Even as the gulf between the haves and have-nots grows, and Occupy Wall Street protesters chant and march, the titans of industry continue to buy and sell ever fancier digs. That leaves the 99 percent of us — mere mortals with smaller paychecks — to gawk at the sumptuous homes owned by finance tycoons and corporate chiefs.
With the help of Zillow.com and Trulia.com, we tracked 10 business moguls with homes they’re trying to sell and others they’ve recently bought. Some are dropping their stellar asking prices; many have moved on before selling. Others, on the brink of losing membership in the exclusive 1 percent club, had no choice but to sell.
In January 2010, shortly after Kenneth D. Lewis retired as Bank of America CEO, the financier listed his four-bedroom, five-bath French provincial-style mansion in Charlotte, N.C., for $4.5 million. Nearly two years later, the 7,000-square-foot home on 1.27 acres of a gated community is still languishing on the market, currently priced at $3.895 million.
Former New Jersey governor Jon Corzine, the Wall Street darling turned poster boy for Occupy Wall Street’s cries against financial malfeasance, resigned in October as chairman and chief executive of MF Global Holdings. This, after his $6.3 billion gamble on European debt flopped, $633 million in customer money went missing and the New York-based futures brokerage fell into bankruptcy. Now the price on Corzine’s undeveloped 2,379-acre ranch 14 miles west of the ski resort town of Telluride, Colo., has dropped from $37.5 million to $29 million. When the former chief of Goldman Sachs bought the spread in 1996, he intended someday to build a home and develop the property, said T.D. Smith, the listing broker. Instead, he put it on the market for $40 million in 2007.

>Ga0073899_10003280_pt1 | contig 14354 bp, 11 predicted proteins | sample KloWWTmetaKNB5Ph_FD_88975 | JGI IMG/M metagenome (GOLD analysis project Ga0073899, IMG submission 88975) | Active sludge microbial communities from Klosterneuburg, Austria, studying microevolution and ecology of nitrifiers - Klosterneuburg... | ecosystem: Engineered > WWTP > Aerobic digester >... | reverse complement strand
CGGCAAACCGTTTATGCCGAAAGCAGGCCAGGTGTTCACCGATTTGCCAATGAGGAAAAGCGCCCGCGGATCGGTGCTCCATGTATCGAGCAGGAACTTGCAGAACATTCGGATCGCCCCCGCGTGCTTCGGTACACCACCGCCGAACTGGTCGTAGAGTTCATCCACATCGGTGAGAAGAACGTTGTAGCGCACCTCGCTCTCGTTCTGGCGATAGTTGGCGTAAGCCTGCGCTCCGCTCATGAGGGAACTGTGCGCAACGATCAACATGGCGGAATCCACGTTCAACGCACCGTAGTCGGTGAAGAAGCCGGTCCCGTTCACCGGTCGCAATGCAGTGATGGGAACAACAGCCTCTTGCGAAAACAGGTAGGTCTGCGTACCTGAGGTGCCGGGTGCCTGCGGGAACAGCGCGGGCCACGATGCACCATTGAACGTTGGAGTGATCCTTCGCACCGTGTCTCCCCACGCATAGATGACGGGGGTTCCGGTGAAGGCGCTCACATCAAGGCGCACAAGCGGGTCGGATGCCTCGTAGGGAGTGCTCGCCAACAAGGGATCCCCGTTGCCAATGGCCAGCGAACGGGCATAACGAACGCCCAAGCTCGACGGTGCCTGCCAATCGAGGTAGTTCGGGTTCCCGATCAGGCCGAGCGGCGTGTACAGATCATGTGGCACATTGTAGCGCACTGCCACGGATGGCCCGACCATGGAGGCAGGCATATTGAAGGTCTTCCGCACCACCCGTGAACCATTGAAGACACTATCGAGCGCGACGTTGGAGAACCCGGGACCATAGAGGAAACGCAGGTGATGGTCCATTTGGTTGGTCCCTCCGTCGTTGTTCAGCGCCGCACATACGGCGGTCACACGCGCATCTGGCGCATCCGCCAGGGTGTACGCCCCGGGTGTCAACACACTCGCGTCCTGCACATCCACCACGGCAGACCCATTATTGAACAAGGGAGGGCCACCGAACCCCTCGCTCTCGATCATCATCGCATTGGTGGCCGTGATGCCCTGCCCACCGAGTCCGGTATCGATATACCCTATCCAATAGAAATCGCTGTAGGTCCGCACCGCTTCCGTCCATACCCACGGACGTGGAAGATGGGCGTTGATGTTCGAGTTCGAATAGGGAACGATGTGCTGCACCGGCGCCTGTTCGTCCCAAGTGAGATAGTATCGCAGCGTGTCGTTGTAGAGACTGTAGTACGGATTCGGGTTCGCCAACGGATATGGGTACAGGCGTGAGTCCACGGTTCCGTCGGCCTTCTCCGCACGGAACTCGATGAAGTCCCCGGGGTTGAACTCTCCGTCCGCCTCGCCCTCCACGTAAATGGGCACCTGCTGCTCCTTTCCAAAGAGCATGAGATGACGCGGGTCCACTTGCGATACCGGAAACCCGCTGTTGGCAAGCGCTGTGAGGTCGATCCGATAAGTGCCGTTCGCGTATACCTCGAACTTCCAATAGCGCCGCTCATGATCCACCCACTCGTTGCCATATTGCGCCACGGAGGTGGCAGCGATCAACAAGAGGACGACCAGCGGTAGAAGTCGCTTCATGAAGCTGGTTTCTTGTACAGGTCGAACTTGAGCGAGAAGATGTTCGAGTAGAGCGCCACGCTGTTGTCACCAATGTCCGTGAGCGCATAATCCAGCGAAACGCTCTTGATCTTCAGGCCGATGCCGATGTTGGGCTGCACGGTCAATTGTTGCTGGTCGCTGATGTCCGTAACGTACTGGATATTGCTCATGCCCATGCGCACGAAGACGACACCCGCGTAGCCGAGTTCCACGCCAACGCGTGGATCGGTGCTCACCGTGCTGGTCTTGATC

“It’s a beautiful mountain ranch,” Smith said of the expansive property with a sweeping view of the 14,000-foot peaks and protected on two sides by dramatically steep cliffs that fall into two river canyons. Interest is stirring. “The price hasn’t been adjusted until recently. It was always priced a bit above the market,” said Smith.
Not long after Ursula Burns moved up the ladder to become chairman and chief executive of Xerox, she sold her three-bedroom Manhattan apartment at the Beekman Regent on East 51st Street. In its place she bought a nine-room, 3,326 square foot penthouse — double the size — for $8.15 million in the Robert A.M. Stern-designed Brompton Condominium on East 85th Street.
“She wanted something a little more grand,” said Michael Spodek, the selling agent and a senior vice president and associate broker with the Corcoran Group. Spodek described the new condominium as “absolutely in turnkey condition” and the layout, “glamorous” with superb sunlight. Burns also owns a home in Connecticut, but her other seven-bedroom home on 1.6 acres in Brighton, N.Y., remains empty and on the market for $879,000.
According to the Nothnagle Realtors listing, the seven-bedroom, seven-bath home on 1.6 acres has a dining room large enough for black-tie galas and is “suitable for captains of industry, who are accustomed to fine living.”
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